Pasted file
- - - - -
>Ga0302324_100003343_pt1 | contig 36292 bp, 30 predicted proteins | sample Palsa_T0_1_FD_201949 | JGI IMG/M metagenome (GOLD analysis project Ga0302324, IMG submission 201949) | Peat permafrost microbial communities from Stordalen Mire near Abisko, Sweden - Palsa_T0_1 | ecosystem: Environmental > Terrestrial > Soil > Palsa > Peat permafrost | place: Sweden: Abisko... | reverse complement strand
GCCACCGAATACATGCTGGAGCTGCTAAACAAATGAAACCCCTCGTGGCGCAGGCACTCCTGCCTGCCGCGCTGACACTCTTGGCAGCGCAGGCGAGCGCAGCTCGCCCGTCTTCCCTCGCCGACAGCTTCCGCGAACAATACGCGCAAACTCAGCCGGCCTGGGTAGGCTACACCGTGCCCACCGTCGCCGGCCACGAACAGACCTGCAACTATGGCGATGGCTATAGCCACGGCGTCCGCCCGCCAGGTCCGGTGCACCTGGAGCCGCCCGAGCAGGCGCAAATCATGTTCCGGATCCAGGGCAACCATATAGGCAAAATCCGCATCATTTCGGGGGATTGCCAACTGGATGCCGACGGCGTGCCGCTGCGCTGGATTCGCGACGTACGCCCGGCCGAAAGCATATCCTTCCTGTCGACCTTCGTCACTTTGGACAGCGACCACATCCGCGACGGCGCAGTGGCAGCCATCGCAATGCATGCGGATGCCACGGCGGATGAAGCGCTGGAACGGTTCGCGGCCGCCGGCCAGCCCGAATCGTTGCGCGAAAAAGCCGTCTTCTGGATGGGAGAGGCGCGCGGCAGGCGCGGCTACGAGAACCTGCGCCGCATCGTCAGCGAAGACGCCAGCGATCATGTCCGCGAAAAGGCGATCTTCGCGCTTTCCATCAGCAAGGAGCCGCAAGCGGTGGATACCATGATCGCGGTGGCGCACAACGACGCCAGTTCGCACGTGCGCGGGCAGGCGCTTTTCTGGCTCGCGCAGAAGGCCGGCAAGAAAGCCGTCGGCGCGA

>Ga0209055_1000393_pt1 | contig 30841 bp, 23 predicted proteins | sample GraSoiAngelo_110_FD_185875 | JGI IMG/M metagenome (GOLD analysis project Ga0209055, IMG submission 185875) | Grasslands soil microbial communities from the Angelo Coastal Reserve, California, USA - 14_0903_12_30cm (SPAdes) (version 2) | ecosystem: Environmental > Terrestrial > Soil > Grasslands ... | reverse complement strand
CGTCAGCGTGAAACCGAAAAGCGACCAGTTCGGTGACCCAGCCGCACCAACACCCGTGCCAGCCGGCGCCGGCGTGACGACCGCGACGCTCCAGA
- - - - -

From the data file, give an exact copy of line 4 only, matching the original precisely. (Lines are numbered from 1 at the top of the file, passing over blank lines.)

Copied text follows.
CGTCAGCGTGAAACCGAAAAGCGACCAGTTCGGTGACCCAGCCGCACCAACACCCGTGCCAGCCGGCGCCGGCGTGACGACCGCGACGCTCCAGA